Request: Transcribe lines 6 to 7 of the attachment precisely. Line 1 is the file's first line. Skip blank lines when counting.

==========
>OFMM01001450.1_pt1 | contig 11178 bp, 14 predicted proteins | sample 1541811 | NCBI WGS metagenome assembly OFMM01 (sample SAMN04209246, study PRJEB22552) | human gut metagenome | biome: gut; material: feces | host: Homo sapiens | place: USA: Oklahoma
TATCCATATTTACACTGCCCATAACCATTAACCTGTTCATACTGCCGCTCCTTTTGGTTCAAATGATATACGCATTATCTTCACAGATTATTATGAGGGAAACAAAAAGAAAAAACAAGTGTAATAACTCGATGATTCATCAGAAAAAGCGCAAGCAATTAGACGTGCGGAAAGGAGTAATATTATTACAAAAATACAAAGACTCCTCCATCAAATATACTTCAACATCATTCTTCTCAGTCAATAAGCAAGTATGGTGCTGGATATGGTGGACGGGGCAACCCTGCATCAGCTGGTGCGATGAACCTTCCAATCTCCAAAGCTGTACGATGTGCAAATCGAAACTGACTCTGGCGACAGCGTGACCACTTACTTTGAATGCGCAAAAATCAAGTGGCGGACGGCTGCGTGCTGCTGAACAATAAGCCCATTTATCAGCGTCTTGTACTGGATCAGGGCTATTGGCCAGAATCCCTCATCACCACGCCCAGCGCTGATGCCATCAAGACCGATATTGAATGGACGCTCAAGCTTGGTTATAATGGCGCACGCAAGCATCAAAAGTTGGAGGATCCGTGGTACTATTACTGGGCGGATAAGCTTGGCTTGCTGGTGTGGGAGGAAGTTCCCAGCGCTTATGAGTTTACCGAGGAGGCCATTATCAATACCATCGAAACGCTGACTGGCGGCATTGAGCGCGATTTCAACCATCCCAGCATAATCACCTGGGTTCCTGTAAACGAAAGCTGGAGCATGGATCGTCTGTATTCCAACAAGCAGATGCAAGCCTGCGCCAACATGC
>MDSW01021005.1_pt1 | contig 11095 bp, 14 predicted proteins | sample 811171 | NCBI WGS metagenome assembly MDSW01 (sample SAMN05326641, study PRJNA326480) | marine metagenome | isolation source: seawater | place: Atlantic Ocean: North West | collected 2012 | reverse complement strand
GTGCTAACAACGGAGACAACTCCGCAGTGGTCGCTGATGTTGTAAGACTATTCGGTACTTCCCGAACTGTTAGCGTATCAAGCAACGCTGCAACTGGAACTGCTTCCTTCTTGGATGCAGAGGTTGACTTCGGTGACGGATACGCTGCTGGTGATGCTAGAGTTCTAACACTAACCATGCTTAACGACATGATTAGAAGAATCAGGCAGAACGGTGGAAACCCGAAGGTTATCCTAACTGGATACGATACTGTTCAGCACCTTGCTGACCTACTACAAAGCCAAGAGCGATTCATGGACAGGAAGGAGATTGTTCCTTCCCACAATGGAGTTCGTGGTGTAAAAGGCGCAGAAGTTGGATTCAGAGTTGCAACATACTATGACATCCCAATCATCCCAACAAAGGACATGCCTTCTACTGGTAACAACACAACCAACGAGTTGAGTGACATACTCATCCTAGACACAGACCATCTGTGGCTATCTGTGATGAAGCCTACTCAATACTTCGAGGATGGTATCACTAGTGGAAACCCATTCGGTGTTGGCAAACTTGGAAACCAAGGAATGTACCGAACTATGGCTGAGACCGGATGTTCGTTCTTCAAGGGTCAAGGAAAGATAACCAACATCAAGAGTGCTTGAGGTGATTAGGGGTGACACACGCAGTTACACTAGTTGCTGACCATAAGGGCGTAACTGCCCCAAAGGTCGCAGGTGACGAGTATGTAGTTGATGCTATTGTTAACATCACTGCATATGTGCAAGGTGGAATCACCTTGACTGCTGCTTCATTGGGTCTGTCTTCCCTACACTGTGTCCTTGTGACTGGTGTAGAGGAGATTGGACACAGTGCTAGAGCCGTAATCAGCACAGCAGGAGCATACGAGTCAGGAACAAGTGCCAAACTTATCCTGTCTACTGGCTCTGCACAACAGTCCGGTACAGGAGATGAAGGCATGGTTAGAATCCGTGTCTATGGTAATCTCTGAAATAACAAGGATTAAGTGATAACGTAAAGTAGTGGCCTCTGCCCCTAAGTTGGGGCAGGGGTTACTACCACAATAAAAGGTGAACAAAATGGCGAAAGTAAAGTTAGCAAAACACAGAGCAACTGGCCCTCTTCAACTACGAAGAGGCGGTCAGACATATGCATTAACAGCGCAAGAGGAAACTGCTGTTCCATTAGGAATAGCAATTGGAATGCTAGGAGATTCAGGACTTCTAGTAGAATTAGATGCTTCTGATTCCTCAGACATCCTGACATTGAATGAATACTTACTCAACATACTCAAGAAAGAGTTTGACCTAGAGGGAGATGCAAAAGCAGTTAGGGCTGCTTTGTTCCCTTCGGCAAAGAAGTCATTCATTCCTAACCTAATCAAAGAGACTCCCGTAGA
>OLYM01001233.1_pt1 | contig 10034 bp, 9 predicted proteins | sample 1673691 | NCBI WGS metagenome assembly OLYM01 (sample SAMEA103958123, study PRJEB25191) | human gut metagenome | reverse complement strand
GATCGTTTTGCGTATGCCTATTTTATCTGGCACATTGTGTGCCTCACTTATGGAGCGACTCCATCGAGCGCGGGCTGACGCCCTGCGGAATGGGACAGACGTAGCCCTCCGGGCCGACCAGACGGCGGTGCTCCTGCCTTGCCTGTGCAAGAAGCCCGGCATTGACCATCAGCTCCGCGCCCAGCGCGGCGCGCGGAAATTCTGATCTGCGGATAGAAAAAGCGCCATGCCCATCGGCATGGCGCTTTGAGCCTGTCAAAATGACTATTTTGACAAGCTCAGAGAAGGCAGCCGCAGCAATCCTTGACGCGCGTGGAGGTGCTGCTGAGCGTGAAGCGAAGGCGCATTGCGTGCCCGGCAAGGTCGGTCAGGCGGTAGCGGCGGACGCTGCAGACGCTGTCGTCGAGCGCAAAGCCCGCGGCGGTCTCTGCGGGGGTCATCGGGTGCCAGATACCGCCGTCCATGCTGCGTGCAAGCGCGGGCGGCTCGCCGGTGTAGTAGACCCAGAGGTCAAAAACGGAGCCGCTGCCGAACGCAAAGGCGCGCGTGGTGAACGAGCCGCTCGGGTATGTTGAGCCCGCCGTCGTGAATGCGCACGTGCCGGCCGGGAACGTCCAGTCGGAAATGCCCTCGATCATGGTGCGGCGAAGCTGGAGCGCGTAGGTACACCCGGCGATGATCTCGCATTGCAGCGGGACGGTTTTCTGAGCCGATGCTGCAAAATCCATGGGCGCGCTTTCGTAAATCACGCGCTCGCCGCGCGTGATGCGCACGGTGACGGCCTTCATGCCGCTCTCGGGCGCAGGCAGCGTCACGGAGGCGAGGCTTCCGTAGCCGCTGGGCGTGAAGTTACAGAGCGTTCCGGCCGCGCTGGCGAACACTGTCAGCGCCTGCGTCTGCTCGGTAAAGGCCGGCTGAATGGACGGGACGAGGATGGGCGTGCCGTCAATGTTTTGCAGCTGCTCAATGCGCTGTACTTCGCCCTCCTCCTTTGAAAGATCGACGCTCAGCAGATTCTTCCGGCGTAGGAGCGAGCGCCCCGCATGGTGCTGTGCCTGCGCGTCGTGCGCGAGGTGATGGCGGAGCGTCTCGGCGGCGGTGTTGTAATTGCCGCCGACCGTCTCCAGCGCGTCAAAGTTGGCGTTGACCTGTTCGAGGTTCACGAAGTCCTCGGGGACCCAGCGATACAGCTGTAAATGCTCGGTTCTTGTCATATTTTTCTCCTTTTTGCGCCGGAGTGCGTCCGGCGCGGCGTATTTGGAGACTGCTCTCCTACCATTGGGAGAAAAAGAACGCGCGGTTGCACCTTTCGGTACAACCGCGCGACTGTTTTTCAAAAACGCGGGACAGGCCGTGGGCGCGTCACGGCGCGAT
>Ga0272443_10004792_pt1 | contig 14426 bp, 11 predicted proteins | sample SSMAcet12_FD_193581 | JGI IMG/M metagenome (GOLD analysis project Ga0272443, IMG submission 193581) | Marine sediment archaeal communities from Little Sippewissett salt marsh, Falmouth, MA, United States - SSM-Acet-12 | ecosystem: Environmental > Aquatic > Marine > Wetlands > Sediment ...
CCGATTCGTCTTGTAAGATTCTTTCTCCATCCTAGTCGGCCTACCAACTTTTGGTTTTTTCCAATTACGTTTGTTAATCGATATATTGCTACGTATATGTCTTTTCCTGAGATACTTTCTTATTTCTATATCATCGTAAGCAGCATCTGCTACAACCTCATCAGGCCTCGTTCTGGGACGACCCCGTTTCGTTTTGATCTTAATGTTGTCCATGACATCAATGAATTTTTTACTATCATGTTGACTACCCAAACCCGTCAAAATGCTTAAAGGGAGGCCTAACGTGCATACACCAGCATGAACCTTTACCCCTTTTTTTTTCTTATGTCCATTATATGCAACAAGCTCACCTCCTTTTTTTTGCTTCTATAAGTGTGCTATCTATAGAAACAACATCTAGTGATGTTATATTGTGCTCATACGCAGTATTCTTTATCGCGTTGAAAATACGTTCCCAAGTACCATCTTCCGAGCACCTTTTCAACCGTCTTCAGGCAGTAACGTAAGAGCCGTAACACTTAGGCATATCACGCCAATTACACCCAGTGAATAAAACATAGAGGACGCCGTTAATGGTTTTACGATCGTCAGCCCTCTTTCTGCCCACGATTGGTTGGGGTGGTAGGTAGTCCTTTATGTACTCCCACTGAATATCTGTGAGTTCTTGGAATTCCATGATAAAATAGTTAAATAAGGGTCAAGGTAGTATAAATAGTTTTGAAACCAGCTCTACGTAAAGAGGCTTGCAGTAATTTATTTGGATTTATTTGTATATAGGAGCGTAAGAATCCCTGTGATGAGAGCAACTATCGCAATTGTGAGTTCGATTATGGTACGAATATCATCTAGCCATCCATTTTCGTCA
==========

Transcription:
GATCGTTTTGCGTATGCCTATTTTATCTGGCACATTGTGTGCCTCACTTATGGAGCGACTCCATCGAGCGCGGGCTGACGCCCTGCGGAATGGGACAGACGTAGCCCTCCGGGCCGACCAGACGGCGGTGCTCCTGCCTTGCCTGTGCAAGAAGCCCGGCATTGACCATCAGCTCCGCGCCCAGCGCGGCGCGCGGAAATTCTGATCTGCGGATAGAAAAAGCGCCATGCCCATCGGCATGGCGCTTTGAGCCTGTCAAAATGACTATTTTGACAAGCTCAGAGAAGGCAGCCGCAGCAATCCTTGACGCGCGTGGAGGTGCTGCTGAGCGTGAAGCGAAGGCGCATTGCGTGCCCGGCAAGGTCGGTCAGGCGGTAGCGGCGGACGCTGCAGACGCTGTCGTCGAGCGCAAAGCCCGCGGCGGTCTCTGCGGGGGTCATCGGGTGCCAGATACCGCCGTCCATGCTGCGTGCAAGCGCGGGCGGCTCGCCGGTGTAGTAGACCCAGAGGTCAAAAACGGAGCCGCTGCCGAACGCAAAGGCGCGCGTGGTGAACGAGCCGCTCGGGTATGTTGAGCCCGCCGTCGTGAATGCGCACGTGCCGGCCGGGAACGTCCAGTCGGAAATGCCCTCGATCATGGTGCGGCGAAGCTGGAGCGCGTAGGTACACCCGGCGATGATCTCGCATTGCAGCGGGACGGTTTTCTGAGCCGATGCTGCAAAATCCATGGGCGCGCTTTCGTAAATCACGCGCTCGCCGCGCGTGATGCGCACGGTGACGGCCTTCATGCCGCTCTCGGGCGCAGGCAGCGTCACGGAGGCGAGGCTTCCGTAGCCGCTGGGCGTGAAGTTACAGAGCGTTCCGGCCGCGCTGGCGAACACTGTCAGCGCCTGCGTCTGCTCGGTAAAGGCCGGCTGAATGGACGGGACGAGGATGGGCGTGCCGTCAATGTTTTGCAGCTGCTCAATGCGCTGTACTTCGCCCTCCTCCTTTGAAAGATCGACGCTCAGCAGATTCTTCCGGCGTAGGAGCGAGCGCCCCGCATGGTGCTGTGCCTGCGCGTCGTGCGCGAGGTGATGGCGGAGCGTCTCGGCGGCGGTGTTGTAATTGCCGCCGACCGTCTCCAGCGCGTCAAAGTTGGCGTTGACCTGTTCGAGGTTCACGAAGTCCTCGGGGACCCAGCGATACAGCTGTAAATGCTCGGTTCTTGTCATATTTTTCTCCTTTTTGCGCCGGAGTGCGTCCGGCGCGGCGTATTTGGAGACTGCTCTCCTACCATTGGGAGAAAAAGAACGCGCGGTTGCACCTTTCGGTACAACCGCGCGACTGTTTTTCAAAAACGCGGGACAGGCCGTGGGCGCGTCACGGCGCGAT
>Ga0272443_10004792_pt1 | contig 14426 bp, 11 predicted proteins | sample SSMAcet12_FD_193581 | JGI IMG/M metagenome (GOLD analysis project Ga0272443, IMG submission 193581) | Marine sediment archaeal communities from Little Sippewissett salt marsh, Falmouth, MA, United States - SSM-Acet-12 | ecosystem: Environmental > Aquatic > Marine > Wetlands > Sediment ...